Willmar Utilities rates likely going up
WILLMAR — The new year will likely bring higher bills for Willmar Municipal Utilities customers as the Municipal Utilities Commission recommended approval of a rate hike for water and the introduction of a city franchise fee at their Monday meeting, following a public hearing.
If approved by the Willmar City Council, the new rates will be effective starting Jan. 1, 2018. Customers will start seeing the increase on their February bills.
The proposed increase would have water rates going up 5 percent for 2018 and 5 percent for 2019 for all customers.
The franchise fee, which will be a new line item on the utilities bill, will be used to pay the utilities' annual intergovernmental transfer (or payment in lieu of taxes) to the city, along with the costs associated with wastewater billing and the city's streetlights, estimated at $3 million, as reported at Monday's utilities commission meeting.
Each customer's franchise fee will be figured by multiplying their monthly energy use by the franchise fee rate.
"The amount they pay will depend on their kilowatt usage each month," said John Harren, Willmar Municipal Utilities general manager. If a customer uses more or less power, each month, their franchise fee will increase or decrease as well.
The rate to determine the franchise fee will be calculated at the beginning of each year and stay the same for the entire year, Harren said. The formula will take the total amount of electricity sold by the utilities and divide it by the intergovernmental transfer fee (or payment in lieu of taxes), the wastewater billing and the city street lighting, which are all paid for by the utilities. This number will then be used to calculate the customer's monthly franchise fee.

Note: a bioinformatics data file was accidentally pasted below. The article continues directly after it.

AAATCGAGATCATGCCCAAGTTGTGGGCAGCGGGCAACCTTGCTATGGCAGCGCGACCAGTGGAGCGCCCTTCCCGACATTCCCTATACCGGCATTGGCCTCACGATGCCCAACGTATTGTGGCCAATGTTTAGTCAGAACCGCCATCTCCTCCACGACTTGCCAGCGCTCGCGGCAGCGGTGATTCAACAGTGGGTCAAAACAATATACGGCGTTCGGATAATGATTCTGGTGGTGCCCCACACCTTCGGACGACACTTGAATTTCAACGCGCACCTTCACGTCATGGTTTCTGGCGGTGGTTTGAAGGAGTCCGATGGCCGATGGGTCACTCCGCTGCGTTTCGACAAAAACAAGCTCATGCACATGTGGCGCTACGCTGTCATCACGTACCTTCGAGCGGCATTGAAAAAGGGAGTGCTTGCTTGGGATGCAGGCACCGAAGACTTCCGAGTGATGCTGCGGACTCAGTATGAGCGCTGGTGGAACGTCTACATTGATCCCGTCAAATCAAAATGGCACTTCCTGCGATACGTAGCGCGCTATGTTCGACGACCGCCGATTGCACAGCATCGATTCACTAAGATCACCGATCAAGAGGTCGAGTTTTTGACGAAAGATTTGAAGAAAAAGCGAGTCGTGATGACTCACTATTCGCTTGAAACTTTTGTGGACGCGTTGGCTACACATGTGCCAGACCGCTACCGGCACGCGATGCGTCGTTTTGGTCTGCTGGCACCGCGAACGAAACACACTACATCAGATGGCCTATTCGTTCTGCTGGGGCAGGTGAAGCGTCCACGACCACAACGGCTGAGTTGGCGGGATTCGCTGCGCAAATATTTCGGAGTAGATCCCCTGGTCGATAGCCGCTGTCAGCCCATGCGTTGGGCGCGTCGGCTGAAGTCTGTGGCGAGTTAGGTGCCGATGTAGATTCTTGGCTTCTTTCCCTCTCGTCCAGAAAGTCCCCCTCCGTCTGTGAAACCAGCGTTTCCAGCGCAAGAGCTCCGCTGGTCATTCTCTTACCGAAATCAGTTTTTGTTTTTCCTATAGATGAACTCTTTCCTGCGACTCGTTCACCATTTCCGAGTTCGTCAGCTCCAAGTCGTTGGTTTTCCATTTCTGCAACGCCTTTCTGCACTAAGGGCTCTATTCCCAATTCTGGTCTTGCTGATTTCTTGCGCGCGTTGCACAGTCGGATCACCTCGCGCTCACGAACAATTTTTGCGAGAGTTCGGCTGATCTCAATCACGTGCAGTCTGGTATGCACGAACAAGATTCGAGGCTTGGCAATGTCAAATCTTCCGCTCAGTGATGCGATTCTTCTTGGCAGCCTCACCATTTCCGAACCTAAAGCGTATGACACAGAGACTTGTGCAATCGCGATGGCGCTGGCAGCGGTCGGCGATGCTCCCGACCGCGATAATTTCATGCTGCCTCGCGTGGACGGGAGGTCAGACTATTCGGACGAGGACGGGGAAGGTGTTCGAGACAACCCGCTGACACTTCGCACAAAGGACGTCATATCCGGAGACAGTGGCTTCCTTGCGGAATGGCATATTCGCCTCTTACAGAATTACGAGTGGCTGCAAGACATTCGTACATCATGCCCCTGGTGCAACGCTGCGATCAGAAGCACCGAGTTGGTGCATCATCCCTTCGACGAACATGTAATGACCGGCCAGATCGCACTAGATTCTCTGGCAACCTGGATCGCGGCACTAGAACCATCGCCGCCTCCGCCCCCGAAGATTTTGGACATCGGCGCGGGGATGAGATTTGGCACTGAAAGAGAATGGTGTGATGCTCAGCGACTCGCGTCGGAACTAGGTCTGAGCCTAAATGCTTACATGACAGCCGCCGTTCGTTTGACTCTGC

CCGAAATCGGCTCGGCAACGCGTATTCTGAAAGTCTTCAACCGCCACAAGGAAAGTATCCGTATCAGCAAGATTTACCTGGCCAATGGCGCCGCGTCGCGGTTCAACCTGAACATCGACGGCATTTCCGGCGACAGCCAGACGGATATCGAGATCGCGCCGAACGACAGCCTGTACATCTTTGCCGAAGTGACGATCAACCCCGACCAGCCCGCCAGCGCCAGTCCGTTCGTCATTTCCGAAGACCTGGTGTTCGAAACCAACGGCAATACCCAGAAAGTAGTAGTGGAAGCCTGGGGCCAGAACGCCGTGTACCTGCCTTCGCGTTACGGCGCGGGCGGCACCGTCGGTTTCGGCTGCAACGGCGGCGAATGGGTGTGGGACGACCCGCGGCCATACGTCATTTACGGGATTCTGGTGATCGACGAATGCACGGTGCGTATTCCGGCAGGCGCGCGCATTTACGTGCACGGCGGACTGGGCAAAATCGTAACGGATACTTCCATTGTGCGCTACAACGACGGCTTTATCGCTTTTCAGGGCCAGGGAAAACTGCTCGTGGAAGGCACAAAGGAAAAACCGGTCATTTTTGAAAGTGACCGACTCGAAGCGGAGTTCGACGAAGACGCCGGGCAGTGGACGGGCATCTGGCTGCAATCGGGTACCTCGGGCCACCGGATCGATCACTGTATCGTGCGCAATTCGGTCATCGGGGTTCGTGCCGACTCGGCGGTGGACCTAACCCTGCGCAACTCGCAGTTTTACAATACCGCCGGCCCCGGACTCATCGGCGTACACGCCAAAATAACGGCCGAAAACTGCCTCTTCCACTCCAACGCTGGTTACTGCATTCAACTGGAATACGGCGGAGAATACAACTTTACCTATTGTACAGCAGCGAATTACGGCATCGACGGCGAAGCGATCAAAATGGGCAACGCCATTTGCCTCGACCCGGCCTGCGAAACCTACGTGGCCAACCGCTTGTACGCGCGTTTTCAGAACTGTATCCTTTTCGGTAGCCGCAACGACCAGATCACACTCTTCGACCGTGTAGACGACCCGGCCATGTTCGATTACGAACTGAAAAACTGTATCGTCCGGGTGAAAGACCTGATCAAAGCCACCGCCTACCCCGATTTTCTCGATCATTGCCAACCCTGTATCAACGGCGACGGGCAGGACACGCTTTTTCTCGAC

Since there is still a month and a half left in 2017, the franchise fee rate for 2018 is to be determined.
Each year the rate will be recalculated. Harren said the rate could change depending on the amount of power the utilities sell or how much the utilities has to pay the city for the intergovernmental transfer fee, wastewater billing and city street lighting.
Currently, Willmar Municipal Utilities pays the yearly franchise fee by taking the money out of the electric revenue collected through rates. The new line item would charge customers separately for the franchise fee, while keeping rates at the current level. This allows the revenue raised by rates to go entirely toward the utilities' operations, maintenance and capital needs.
This will be the first time since 2015 rates for water or electricity have risen, despite a rate study completed by Dave Berg Consulting in 2014 showing a need for rate hikes annually. The study concluded there needed to be a 3 percent increase in electric rates, each year, from 2016 through 2018, along with a 10 percent increase in water rates for 2017 and 2018.
Deciding to implement the city franchise fee allowed the utilities to recommend only a 5 percent increase in water rates for the next two years, along with not having to raise the electric rates.
Willmar's electric rates, at 10.3 cents per kilowatt, continue to be in the middle of the pack among Minnesota cities which have municipal power companies, according to a chart created by utilities' staff. For water, even with the rate hike next year, Willmar's rates are still in the bottom quarter among similarly sized municipalities, utilities' staff reported.
Before voting on the proposed rate increase and franchise fee, the city council will need to hold a public meeting. Harren said the utilities commission is requesting the council consider picking a date for a public hearing during their upcoming council meeting Nov. 20.